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Make Your Vote Count: A Voting Guide for Expat Americans

ExpertsPost Category - ExpertsExpertsFamily LifePost Category - Family LifeFamily Life

If you’re an expat looking to vote in the upcoming U.S. election, we walk you through the steps on how to register (guidelines vary by state!)

The world is watching as the most bizarre American presidential election in recent memory unfolds. If you are an American residing outside of the United States, you retain your right to vote (in most instances, anyway). This article will walk you through the process.


Regardless of your political affiliation, we can all agree that everything we thought we knew about elections has gone out the window. States that have never voted for one party may suddenly flip. The House and Senate may also change hands, depending on your vote. Nothing is certain, and every vote will count.

If you have voted absentee before…

Remember that you must submit a Federal Post Card Application annually. You can get the form at the Federal Voting Assistance Program website. Confirm that you have done so for 2016, but if you successfully voted in the primary, you are good to go for the general.

If you have never voted absentee before but you voted at your last address in the U.S., OR have never voted but resided in the U.S. prior to living abroad OR you are a student studying abroad…

You should take a look at this map. Click on the last state in which you lived, and read the guidelines unique to your state. Unfortunately the rules vary state by state, so we can’t provide more specific information without making this article way too long.

US Presidential Election 2012 - voting

If you are currently serving in the US Military or are a Military Spouse…

Please go to this page. From there you may follow the guidelines depending on the branch of the military in which you serve or if you are a military spouse.

If you are a U.S. citizen who has never resided in the U.S. …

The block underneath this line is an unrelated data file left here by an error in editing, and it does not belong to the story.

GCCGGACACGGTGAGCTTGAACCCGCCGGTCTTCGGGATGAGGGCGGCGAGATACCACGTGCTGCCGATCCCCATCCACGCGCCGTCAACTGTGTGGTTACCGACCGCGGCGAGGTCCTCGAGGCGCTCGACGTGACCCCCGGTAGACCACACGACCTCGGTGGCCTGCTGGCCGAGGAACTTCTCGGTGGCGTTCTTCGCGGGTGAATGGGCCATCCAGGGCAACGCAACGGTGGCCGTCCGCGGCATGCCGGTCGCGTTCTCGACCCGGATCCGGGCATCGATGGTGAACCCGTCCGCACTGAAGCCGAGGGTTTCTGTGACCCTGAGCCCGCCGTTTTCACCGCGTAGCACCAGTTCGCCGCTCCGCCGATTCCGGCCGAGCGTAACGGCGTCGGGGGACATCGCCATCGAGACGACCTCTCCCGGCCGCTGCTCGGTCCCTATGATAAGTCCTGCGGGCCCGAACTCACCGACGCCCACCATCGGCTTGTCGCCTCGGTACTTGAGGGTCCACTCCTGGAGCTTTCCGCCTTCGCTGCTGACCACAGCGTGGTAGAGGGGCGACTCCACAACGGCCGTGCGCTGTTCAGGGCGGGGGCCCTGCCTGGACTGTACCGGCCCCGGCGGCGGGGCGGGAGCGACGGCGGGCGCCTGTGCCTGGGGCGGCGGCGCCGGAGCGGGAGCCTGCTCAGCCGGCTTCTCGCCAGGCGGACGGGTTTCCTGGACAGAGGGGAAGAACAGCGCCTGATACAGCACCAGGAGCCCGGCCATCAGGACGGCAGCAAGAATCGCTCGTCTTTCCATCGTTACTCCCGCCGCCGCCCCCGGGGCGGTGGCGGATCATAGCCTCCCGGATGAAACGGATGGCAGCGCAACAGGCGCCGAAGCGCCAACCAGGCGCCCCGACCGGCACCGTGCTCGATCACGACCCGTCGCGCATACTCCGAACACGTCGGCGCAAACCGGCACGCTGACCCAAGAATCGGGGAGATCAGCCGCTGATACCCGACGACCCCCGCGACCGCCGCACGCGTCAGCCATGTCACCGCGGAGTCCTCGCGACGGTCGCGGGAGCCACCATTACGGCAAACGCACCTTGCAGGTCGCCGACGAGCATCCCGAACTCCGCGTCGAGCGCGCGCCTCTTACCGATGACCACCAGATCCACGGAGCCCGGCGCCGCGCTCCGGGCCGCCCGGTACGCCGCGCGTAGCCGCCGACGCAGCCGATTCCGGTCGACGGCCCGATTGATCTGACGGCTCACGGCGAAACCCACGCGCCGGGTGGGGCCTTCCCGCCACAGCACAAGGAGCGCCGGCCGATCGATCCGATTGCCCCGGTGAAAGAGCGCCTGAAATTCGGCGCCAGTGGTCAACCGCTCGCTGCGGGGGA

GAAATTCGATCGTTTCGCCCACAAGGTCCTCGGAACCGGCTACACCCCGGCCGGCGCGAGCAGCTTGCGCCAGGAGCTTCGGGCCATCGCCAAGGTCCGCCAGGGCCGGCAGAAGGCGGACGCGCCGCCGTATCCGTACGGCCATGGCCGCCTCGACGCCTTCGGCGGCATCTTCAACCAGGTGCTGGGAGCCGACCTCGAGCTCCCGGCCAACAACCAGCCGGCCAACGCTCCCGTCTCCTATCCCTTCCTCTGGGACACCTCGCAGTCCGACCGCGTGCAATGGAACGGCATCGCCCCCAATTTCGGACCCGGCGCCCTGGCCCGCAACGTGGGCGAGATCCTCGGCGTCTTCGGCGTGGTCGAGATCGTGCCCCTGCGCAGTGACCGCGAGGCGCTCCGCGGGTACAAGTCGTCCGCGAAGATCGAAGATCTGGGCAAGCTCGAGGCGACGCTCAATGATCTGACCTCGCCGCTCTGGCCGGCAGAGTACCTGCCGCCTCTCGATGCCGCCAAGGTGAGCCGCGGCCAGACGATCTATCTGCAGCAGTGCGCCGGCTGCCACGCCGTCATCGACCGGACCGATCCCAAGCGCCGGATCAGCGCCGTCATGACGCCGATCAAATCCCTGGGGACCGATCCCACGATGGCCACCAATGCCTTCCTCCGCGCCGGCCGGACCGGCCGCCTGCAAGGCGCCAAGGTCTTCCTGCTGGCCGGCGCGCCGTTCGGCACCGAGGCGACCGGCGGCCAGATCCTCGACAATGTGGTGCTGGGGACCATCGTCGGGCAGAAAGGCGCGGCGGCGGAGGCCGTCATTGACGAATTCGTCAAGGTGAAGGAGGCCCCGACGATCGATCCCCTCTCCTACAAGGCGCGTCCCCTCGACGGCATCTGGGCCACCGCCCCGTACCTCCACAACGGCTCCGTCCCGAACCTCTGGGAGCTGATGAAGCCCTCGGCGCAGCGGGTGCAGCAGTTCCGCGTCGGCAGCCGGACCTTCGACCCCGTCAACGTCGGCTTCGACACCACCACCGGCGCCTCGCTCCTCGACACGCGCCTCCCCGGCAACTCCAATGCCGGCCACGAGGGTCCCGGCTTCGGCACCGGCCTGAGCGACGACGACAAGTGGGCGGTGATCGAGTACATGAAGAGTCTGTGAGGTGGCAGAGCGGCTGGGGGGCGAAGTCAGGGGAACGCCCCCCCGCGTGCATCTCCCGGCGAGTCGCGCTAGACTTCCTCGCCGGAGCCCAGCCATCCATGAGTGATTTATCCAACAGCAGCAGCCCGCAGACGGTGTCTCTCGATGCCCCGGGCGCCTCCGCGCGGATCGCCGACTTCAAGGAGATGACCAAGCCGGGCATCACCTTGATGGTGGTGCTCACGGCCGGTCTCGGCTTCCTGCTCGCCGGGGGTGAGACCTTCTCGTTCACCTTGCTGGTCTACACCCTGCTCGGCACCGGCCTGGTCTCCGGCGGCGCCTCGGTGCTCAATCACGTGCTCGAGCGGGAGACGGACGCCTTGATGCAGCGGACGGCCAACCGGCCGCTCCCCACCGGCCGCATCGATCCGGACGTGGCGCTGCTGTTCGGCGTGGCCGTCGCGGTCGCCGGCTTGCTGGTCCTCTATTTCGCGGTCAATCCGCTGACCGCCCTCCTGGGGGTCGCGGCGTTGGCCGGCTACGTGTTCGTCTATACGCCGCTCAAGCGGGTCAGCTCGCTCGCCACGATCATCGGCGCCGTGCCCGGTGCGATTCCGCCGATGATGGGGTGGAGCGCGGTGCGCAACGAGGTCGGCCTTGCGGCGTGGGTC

You should know that about half of the states, and Washington D.C., will allow you to register at your parents’ last address, if they are active voters, so that you may vote absentee. “If neither of your parents is from one of these states, it is possible that you do not currently have voting rights. However, additional states are working to pass legislation to allow citizens born overseas who have never established residency in the U.S. to vote in the State in which their parents are eligible.” (source—Federal Voting Assistance Program).

The states where the child of expats who has never resided in the U.S. may NOT vote are:

New Jersey
North Carolina

If your state is on this list, and you are a registered voter, I’d encourage you to contact your representatives at the state level to urge them to introduce legislation to allow these children to vote. Even if you aren’t a parent, your state is disenfranchising voters, and it shouldn’t be legal.

voting for us

However, if your child is now residing in the U.S. to attend college, they may register to vote using their address at college. Urge them to do so.

One final note, important, note if you haven’t yet received your absentee ballot…

According to the Federal Voting Assistance Program:

“If you requested your absentee ballot and haven’t received it from your state at least 30 days before the election, you can use the Federal Write-In Absentee Ballot (FWAB). The FWAB is an emergency backup ballot. This backup ballot can be completed using the FWAB online assistant, by filling out the PDF, or picking up a hard copy version from your nearest U.S. embassy or consulate. The online assistant will guide you through the process of completing the form. Once you complete the form, you will be able to download and print the PDF package to sign and send to your election office. This PDF package even includes a pre-addressed and postage paid label so you don’t have to worry about finding stamps! Don’t forget a security envelope. (Use a separate blank envelope and write “Security Envelope” on it and place your voted ballot in it. This keeps your vote private.)”

vote sticker

So many countries around the world do not allow their citizens to vote. In the U.S., women have had the right to vote for less than 100 years (the 19th amendment was ratified in 1920). Some countries do not allow citizens living abroad to vote.

If you are American, and of voting age, please exercise your right to vote in this election. Regardless of your party, the future of the country is at stake.

**Disclaimer: While all information comes from non-partisan sources, I am affiliated with Democrats Abroad. Regardless of your party affiliation, though, I encourage you to make your vote heard.**

Lead image sourced via Jackson County Democratic Party, Hillary Clinton image sourced via Politico, Donald Trump image and image #3 sourced via Los Angeles Times, image #2 sourced via Vos Iz Neias and image #4 sourced via NPR.

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